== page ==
How I managed to be pain free for over a year
I was diagnosed with JRA at 18 in 2001 in Germany, after an initial 6 months of going from doctor to doctor and only cortisone as medication. My JRA(JIA) affected all my joints, from the neck down to the toes.
I then received MTX during a 5-week hospital visit where I met lots of other young people with arthritis.
How JRA impacted my body and mind
I was told I would never be able to ski, run, or do any sort of high-impact exercise. This was a shock since until then I had been doing ballet, athletics, and lately, martial arts. Sports were a part of me. Apparently, not anymore.
The next year was a blur, it was the last year in school, the year that would decide what university I could go to, depending on my grades. I could not attend sports classes anymore. My classmates were nice about it, but nobody understood how I could have an old people's disease when I was just 18.
I was embarrassed at my own body and tried to hide it as much as I could. I got a disability pass valid for ten years since I could not move very well anymore. The pain was overwhelming.
Exercise can help manage JRA symptoms
I had an amazing physiotherapist when I came out of the hospital. He emphasized strength training and never accepted my excuse that things were too painful. All I wanted was a simple massage since I was stiff as a board all the time. All he wanted was for me to realize that I needed to strengthen everything around my joints if I wanted to get better.
I did get better, the medication started to work after about 3 months. I am still on MTX today, 19 years later.
I could cycle again, walk, swim, and most of all, have some quality of life. After two years, I went to university in England, relatively pain-free, with quite a lot of energy.
I forgot everything my physiotherapist told me about strength exercise and only walked and cycled, relied on my medication to work. This all changed about four years ago.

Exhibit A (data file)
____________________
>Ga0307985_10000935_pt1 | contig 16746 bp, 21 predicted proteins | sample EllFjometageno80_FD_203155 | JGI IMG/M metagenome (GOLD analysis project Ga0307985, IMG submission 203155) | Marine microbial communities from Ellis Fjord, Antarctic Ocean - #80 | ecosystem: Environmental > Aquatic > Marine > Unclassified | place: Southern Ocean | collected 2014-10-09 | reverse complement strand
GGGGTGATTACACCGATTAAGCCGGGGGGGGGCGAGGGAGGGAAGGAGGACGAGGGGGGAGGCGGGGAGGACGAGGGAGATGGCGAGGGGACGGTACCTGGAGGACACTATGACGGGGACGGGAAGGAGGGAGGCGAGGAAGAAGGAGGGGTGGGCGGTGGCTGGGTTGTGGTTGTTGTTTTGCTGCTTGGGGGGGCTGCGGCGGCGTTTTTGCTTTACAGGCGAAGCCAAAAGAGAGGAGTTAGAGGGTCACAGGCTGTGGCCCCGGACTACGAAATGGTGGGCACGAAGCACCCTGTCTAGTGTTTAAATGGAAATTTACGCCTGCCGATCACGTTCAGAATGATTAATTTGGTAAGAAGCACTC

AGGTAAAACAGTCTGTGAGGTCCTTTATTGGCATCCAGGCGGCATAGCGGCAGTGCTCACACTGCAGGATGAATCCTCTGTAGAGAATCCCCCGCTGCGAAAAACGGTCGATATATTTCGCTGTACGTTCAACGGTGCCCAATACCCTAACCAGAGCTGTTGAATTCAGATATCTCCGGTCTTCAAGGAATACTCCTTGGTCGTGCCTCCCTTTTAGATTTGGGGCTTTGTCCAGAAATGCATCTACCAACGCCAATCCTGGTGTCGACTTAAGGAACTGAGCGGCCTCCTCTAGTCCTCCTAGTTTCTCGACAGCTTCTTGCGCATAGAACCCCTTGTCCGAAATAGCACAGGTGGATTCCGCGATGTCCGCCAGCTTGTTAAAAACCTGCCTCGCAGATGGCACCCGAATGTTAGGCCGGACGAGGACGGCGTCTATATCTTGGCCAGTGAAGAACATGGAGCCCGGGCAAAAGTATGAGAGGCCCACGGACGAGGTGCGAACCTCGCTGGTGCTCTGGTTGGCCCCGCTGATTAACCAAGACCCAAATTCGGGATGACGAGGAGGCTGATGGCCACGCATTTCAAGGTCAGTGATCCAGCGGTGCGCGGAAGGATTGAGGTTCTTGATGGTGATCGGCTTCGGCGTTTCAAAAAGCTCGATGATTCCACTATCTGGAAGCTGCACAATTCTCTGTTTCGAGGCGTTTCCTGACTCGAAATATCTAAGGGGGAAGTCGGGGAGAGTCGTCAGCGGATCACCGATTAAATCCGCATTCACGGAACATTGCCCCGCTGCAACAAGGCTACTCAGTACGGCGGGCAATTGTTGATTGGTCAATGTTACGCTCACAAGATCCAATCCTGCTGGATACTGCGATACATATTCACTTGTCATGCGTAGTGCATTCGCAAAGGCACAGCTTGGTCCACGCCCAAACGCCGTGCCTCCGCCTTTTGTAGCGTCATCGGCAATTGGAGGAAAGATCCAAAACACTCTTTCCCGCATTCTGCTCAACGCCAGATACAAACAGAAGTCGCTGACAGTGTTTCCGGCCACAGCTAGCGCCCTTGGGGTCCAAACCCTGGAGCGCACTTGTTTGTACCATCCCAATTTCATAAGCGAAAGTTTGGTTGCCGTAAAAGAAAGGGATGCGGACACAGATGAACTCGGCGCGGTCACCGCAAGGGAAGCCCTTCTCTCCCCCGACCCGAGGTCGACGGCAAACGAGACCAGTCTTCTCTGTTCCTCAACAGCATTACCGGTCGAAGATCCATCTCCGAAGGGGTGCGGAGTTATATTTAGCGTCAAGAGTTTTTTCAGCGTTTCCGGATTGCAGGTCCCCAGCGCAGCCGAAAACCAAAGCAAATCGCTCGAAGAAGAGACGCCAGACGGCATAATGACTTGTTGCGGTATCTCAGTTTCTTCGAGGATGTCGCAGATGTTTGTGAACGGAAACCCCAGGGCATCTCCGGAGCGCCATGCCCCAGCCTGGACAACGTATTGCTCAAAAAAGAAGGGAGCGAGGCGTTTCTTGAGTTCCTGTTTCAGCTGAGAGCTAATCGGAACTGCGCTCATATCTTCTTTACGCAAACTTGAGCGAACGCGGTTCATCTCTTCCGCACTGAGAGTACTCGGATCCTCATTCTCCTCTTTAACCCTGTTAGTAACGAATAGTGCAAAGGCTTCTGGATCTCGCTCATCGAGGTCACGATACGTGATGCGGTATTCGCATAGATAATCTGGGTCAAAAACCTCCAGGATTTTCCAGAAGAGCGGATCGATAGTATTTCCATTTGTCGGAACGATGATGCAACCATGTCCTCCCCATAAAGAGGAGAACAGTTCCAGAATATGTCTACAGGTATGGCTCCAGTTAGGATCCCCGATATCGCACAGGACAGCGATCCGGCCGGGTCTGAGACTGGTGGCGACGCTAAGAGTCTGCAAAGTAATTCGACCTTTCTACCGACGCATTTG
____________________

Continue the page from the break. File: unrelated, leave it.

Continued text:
Up until then, I had done only low-impact cardio exercises such as walking and swimming. I had a wrist replacement 9 years ago while living in the US, the arthritis had eroded the joint so much that my bones had started to fuse, but not in a good way.
It still hurts (do NOT believe surgeons when they tell you that you will be pain-free after surgery!), but it is far better than before.
I can open a jar without much help these days, unimaginable before the operation. So back to what had changed 4 years ago.
Medication helps JRA, but exercise does, too
I read up on exercise, and how important it is to strengthen your muscles, especially when you take drugs such as MTX. I had been told I would get osteoporosis, my bone density was decreasing, even with taking vitamin D, folic acid, and all the other supplements we all get.
No doctor ever told me what to do about it, other than taking more drugs. I decided to start very gently with some strength moves.
The first thing I noticed was that morning stiffness became weaker. I had more energy. My posture started to change, I walked more upright, hunched less when I sat. Life got constantly in the way, however.
Up until that point I had lived in three different countries, didn't really know where home was, went through a divorce, had more job changes than underwear changes, and no idea what direction to take. You all know how that is NOT good when you have arthritis. I had flare-ups all the time, was put on biologicals with MTX, received pain killers.